JAN 08, 2018 1:09 PM PST

Stage IV Lung Cancer Patient Climbs Peaks in Nepal

WRITTEN BY: Julia Travers

Andy Lindsay, a 61-year-old from Massachusetts, achieved his goal of climbing the Mera Peak in Nepal in October 2017. Lindsay is an avid and experienced climber who has had Stage IV lung cancer for three years. He is benefiting from a clinical trial of targeted therapy with a drug called EGF816.

Mera Peak, credit: creative commons via Indra Rai

While every year, more people die from lung cancer than from breast, colon and prostate cancers combined, targeted therapies like the one Lindsay is receiving can sometimes help cancer patients have more successful remissions and more active lifestyles, The New York Times reports. One of Lindsay’s doctors, Dr. Tomas Neilan, is the director of the cardio-oncology program at Massachusetts General Hospital. He told The Times the therapies are “taking Stage IV cancer and turning it into a chronic disease no different than high blood pressure.”

“To live one year was statistically unlikely, and two years looked like a miracle,” says Lindsay of his health. He announced his plans for the journey on his Caring Bridge page (an online health journaling community), along with his related fundraiser for lung cancer research, in September. Lindsay and his wife, who is an outdoors enthusiast as well and a nurse, spent three weeks climbing to Mera Peak with eight other climbers and a couple of guides.

At its altitude of over 21,000 feet, Mera Peak air pressure is reduced to 70 percent lower than sea level. At these heights, climbers of all levels of experience are at risk for experiencing health problems including altitude sickness, pulmonary edema and cerebral edema. While Lindsay had climbed and trekked in the Northeast of the U.S. and in Nepal on previous occasions, taking this journey with lung cancer was unprecedented, and no data on previous similar undertakings could be found. Neilan described his success as “remarkable.”

Lindsay has a type of non-small-cell lung cancer that is characterized by a mutation in a gene called epidermal growth factor receptor (EGFR), which is involved in cell growth. He took a first-generation oral EFGR inhibitor in 2014 to keep the cancer cells from growing. He had a positive response to this course of care but his remission ended within a year. A biopsy showed the cancer had become resistance to the drug. Mera Peak, credit: creative commons via Indra RaiNext, in 2016, he enrolled in his current trial, of a drug called EGF816 – a third-generation EFGR inhibitor that was able to target the resistance his cancer had developed. “Upon oral administration, EGF816 covalently binds to and inhibits the activity of mutant forms of EGFR,” the National Cancer Institute explains.

Lindsay reports feeling better and breathing easier days after the trial began. So, he began to resume his beloved outdoor activities like biking in the months that followed. He also enjoyed traveling and playing in his band. Before the trek in Nepal, two “small, slow-growing” nodules were detected in his lungs. But he was given the OK from his doctors, who prepped him to be aware of telltale signs of climbing-related health problems such as headaches and coughing up blood. Veteran guides led the trip up Mera Peak, including an Everest expert and E.M.T who is also head of the Parks Canada rescue service. A team physician also participated in the climb.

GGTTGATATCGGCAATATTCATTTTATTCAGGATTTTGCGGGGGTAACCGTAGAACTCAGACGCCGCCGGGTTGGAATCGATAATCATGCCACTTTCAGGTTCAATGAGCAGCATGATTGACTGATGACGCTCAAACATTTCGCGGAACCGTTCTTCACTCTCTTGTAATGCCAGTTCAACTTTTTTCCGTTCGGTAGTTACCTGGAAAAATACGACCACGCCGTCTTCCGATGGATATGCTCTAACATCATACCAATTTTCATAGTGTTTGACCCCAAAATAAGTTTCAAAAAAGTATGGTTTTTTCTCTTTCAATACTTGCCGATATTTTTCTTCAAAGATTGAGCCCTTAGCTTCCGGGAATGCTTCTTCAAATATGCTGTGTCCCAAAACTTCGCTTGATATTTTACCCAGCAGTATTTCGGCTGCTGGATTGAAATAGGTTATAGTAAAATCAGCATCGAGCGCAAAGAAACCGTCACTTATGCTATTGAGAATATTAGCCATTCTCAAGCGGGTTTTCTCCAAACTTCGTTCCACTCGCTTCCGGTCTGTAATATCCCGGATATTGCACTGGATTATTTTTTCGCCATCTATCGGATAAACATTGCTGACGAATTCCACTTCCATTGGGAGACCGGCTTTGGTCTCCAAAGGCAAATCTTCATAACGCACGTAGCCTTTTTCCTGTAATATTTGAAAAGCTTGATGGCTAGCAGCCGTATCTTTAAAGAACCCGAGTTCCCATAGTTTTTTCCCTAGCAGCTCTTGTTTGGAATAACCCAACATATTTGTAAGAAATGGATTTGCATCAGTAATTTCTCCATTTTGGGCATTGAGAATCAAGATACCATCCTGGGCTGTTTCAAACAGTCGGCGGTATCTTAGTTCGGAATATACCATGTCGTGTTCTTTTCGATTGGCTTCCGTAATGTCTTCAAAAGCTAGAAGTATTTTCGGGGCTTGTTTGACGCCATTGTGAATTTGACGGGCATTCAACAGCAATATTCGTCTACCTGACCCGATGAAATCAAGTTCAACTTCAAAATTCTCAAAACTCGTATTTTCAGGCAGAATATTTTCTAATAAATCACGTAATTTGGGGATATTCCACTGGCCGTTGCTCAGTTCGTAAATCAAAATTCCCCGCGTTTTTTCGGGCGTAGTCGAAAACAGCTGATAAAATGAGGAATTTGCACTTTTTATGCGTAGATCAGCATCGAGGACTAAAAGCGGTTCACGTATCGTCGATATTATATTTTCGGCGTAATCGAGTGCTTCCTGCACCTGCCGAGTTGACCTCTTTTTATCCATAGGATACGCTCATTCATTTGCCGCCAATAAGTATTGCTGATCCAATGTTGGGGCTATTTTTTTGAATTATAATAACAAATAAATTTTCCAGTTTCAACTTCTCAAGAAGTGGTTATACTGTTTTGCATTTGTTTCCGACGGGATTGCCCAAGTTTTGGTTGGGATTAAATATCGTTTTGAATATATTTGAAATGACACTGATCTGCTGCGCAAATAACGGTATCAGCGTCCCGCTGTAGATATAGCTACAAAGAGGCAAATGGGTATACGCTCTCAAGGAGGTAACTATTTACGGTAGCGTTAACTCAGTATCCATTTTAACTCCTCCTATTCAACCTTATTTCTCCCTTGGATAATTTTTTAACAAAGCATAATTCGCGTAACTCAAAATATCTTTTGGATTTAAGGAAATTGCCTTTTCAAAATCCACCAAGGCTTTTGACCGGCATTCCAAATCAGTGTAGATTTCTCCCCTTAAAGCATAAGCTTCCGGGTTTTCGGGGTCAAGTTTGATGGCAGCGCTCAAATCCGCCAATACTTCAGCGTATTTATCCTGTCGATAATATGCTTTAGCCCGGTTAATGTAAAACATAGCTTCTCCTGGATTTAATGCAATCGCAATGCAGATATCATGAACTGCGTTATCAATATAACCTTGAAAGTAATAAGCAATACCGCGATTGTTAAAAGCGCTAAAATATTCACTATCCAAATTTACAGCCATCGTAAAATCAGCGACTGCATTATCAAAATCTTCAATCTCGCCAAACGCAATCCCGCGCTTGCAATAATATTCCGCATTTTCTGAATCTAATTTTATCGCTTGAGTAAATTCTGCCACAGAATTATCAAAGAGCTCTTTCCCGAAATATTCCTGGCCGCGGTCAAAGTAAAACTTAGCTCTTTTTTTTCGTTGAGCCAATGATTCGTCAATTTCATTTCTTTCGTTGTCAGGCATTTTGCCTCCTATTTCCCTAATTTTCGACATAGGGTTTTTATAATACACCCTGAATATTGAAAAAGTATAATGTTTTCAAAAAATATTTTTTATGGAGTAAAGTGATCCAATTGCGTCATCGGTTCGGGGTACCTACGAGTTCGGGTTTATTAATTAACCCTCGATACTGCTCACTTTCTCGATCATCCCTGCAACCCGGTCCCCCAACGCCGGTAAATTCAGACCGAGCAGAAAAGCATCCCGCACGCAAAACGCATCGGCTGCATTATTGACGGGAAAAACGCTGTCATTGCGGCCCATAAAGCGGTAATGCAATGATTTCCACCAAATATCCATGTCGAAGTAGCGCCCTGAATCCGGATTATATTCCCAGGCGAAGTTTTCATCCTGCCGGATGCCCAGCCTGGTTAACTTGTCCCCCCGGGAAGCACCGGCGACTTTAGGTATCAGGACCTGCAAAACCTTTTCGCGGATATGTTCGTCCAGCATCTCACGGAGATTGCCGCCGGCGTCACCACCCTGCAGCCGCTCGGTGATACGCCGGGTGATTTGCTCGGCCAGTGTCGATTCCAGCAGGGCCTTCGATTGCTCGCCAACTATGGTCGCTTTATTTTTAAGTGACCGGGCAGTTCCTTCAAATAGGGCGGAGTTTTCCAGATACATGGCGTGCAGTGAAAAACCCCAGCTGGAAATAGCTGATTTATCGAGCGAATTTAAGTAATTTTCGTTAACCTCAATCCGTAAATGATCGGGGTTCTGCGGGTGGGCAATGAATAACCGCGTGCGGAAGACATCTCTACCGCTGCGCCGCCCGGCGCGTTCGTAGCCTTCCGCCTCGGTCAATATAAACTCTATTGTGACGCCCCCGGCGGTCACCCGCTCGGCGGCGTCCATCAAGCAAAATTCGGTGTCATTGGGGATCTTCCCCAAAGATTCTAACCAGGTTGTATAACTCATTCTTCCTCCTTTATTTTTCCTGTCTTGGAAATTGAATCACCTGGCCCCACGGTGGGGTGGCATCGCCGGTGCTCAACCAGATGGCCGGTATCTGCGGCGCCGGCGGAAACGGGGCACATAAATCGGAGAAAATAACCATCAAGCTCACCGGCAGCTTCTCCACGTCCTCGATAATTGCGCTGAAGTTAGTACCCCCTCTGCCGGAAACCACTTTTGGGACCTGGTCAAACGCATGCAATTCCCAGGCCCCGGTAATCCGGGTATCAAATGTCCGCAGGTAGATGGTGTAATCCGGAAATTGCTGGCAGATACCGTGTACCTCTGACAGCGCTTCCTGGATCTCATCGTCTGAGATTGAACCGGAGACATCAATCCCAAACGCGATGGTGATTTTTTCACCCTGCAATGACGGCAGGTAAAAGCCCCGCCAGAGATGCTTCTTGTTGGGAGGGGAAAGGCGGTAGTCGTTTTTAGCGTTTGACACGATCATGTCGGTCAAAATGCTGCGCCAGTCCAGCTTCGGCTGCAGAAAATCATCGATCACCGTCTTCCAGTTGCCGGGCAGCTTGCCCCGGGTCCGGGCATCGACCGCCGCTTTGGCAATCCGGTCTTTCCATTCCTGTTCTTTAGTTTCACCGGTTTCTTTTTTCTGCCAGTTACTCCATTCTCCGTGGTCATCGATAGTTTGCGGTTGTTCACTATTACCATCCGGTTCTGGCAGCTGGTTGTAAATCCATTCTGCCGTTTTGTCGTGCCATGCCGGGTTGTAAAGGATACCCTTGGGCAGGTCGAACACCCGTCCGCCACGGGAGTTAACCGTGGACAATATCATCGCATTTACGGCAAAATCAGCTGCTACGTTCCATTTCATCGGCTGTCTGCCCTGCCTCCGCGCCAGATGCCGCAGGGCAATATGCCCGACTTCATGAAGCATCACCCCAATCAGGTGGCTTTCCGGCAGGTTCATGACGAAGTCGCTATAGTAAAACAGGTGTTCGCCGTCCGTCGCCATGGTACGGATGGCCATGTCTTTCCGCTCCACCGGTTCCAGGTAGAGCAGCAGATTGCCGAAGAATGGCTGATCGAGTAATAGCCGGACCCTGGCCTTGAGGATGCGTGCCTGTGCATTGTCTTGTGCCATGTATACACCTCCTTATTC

While Lindsay stayed at the rear of the hike for much of the trip, taking frequent rests, he picked up speed at the higher altitudes and joined the front of the pack.

Massachusetts General Medical Oncologist Dr. Zofia Piotrowska concentrates on treating the type of cancer Lindsay has. She supported his climb and celebrated his success; “This is an example of something that none of us ever thought would be possible a few years ago,” she says.

About the Author
  • Julia Travers is a writer, artist and teacher. She frequently covers science, tech, conservation and the arts. She enjoys solutions journalism. Find more of her work at jtravers.journoportfolio.com.
You May Also Like
MAY 16, 2020
Cancer
Red Blood Cells: More than just an Oxygen Delivery Service
MAY 16, 2020
Red Blood Cells: More than just an Oxygen Delivery Service
The human body is a complex network of systems that often interact and affect each other. Recent work shows that red blo ...
MAY 18, 2020
Cancer
How do Ohnologs affect Cancer?
MAY 18, 2020
How do Ohnologs affect Cancer?
Genetics can be complicated to say the least. Sometimes it can be as simple as a single mutation in one gene that causes ...
JUN 01, 2020
Cancer
Spit in the vial to test your cancer risk
JUN 01, 2020
Spit in the vial to test your cancer risk
A Stand Up To Cancer program is trying to improve access to genetic testing for those who might be at risk of hereditary ...
JUN 29, 2020
Cancer
Mass Spectrometry and How It Can Profile Cancer
JUN 29, 2020
Mass Spectrometry and How It Can Profile Cancer
Treatments for cancer usually revolve around targeting certain immune checkpoints in the cell. Protein cell death protei ...
JUL 10, 2020
Cancer
Why do black men suffer disproportionately from prostate cancer?
JUL 10, 2020
Why do black men suffer disproportionately from prostate cancer?
Cancer disparities by race are widely acknowledged. One in every six black men will be diagnosed with prostate cancer in ...
JUL 15, 2020
Cancer
Mortality rate disparities in hospitals with different star ratings
JUL 15, 2020
Mortality rate disparities in hospitals with different star ratings
The Center for Medicare and Medicaid Services' "Star Rating" system compares the quality of care of hospit ...
Loading Comments...